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Sir,-Referring to Mr. Andrews’ article in the Jsnuary issue of The Structural Engineer, the report which he quotes from was only intended to be a summary of the actual results obtained.
THE Method of specifying the proportions of Concrete material by so many loose volumes of gravel to a definite number of volumes of cement has much to commend it, for it is easy of application. To those using concrete, however, it has been apparent for a long time that to get the best results, those proportions must be determined by having regard to the nature of the aggregate. Many examples can be recalled in which a "lean" concrete has developed much greater strength than a much "fatter" one. A recent method of investigating the matter, especially by American Engineers, is to determine how much mortar, composed of three sand to one cement, will fill the voids in the aggregate of broken stone or gravel and to specify the quantities accordingly. These methods are more or less empirical and this investigation has been undertaken to ascertain, if possible, some definite standard of aggregate material; a more or less ideal substance, towards which one might approximate. Harry Jackson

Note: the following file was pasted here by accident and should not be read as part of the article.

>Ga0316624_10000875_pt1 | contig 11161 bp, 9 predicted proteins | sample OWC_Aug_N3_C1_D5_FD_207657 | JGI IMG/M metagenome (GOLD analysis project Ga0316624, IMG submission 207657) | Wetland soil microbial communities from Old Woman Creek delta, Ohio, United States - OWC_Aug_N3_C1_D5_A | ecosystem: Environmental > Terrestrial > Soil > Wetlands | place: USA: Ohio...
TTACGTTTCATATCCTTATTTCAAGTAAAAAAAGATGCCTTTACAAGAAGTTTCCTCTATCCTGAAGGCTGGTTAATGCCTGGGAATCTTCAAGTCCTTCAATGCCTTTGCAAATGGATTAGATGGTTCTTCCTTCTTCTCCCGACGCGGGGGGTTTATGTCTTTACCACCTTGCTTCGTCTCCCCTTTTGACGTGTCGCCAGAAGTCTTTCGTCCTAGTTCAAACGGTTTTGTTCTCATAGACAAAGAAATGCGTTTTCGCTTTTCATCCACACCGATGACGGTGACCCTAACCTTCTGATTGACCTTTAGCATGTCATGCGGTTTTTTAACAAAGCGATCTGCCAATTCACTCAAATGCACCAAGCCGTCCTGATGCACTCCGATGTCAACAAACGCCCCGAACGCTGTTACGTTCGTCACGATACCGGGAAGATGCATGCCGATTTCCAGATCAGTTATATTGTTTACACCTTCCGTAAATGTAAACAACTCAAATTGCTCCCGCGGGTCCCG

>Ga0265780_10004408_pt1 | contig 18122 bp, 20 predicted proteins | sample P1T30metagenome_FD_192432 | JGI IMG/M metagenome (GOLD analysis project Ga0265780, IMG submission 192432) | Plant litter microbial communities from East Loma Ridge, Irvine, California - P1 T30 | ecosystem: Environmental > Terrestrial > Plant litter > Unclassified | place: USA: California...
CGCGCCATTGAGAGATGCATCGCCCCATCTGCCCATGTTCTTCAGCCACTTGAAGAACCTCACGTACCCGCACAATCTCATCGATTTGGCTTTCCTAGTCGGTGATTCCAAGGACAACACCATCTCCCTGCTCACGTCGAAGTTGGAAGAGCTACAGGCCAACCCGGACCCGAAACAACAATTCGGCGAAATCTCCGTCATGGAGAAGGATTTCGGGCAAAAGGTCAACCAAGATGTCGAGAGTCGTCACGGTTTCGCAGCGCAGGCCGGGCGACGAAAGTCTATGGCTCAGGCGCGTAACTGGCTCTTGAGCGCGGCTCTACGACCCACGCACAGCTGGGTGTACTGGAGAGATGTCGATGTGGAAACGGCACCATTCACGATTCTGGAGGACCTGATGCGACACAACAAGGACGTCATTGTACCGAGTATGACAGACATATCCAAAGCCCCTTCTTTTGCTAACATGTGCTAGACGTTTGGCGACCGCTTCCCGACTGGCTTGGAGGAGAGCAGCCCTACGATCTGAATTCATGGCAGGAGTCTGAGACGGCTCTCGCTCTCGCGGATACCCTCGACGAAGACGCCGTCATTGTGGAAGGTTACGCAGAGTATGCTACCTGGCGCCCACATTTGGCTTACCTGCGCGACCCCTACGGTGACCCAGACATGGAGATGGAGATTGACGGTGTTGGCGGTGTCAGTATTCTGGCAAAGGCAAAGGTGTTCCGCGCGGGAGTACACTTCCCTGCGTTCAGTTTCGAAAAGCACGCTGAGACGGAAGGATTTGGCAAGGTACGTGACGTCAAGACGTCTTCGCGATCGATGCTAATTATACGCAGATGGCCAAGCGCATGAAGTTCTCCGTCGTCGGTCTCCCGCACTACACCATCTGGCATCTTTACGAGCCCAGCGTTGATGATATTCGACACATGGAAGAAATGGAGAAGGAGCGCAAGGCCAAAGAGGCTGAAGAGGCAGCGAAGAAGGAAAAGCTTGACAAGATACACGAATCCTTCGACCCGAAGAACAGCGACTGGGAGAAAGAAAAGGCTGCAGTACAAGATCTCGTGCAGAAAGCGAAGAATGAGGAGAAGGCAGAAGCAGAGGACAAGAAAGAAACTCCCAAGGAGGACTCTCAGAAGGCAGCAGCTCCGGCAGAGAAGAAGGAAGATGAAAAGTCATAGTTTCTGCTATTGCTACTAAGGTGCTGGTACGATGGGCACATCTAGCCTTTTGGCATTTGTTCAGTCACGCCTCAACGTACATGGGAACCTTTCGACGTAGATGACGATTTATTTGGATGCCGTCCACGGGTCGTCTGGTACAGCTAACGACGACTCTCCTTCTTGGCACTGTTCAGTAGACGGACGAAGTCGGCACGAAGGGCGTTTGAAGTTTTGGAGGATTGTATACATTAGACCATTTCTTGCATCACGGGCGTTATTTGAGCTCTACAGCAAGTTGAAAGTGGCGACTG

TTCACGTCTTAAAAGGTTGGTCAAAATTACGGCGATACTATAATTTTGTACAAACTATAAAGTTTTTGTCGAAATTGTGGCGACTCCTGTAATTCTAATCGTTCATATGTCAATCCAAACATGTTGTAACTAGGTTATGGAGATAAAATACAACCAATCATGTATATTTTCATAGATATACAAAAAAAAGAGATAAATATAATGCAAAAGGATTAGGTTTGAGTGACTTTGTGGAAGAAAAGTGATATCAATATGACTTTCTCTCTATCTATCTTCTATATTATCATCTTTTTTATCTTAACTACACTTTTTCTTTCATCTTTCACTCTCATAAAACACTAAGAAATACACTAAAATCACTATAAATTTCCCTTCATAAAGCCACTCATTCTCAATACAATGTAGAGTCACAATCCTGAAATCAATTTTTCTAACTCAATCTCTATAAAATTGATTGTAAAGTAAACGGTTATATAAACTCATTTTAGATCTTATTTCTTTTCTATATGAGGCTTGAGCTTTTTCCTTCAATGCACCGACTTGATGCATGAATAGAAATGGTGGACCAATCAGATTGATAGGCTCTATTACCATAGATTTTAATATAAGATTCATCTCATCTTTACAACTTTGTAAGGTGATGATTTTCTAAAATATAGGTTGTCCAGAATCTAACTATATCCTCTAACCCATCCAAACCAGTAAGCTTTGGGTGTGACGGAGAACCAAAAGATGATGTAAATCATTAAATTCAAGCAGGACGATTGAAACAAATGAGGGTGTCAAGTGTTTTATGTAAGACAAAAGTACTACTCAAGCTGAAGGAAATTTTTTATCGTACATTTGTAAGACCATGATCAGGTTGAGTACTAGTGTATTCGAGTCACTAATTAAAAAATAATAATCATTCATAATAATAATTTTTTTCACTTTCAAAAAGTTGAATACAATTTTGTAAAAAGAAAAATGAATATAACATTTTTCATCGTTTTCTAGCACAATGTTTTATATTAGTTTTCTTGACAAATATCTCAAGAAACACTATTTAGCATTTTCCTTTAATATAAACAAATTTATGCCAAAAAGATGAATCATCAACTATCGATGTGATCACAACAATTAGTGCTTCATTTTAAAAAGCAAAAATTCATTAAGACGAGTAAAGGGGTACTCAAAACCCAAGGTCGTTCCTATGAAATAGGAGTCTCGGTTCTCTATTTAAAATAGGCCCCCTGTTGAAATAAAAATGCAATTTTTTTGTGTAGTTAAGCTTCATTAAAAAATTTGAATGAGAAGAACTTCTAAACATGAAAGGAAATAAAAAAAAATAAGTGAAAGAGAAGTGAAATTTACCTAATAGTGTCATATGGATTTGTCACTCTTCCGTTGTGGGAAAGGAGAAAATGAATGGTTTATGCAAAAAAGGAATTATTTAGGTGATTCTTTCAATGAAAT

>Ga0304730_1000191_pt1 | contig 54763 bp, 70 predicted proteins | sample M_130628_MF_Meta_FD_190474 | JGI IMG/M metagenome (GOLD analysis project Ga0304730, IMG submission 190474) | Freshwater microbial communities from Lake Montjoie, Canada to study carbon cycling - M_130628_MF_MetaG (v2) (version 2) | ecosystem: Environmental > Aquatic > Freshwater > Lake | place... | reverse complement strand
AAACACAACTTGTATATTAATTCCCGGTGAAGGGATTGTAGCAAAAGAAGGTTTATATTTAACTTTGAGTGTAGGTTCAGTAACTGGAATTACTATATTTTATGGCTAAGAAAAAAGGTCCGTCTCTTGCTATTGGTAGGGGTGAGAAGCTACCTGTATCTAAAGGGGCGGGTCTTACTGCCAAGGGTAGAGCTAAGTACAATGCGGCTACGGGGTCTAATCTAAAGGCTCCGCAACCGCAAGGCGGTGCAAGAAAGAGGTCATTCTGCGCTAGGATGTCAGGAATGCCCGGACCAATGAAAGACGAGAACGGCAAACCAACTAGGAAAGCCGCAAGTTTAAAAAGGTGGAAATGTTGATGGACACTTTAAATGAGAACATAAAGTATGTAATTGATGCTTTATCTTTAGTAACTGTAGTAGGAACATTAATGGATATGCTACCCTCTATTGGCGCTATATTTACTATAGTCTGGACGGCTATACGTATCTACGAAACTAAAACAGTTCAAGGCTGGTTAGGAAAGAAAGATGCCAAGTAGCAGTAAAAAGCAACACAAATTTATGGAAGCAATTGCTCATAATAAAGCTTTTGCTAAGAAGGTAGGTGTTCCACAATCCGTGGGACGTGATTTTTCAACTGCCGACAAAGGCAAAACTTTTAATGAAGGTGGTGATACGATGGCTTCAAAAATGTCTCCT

HAVING treated in broad general outline the subject of housing in the Netherlands, and having set out the difficulties that have been encountered in the course of the efforts made by the Dutch people to grapple with the various phases of this complex problem, and explained the measures invoked by the authorities in their endeavours to correct, the troubles produced partly by neglect in the matter of housing extending over a generation or two, and partly as the direct result of the great war, I venture to believe that it will be of general interest briefly to examine the methods of building adopted by the Dutch authorities, and the character, type and standard of the housing accommodation provided during the period particularly under review at the moment. Sir Charles T. Ruthen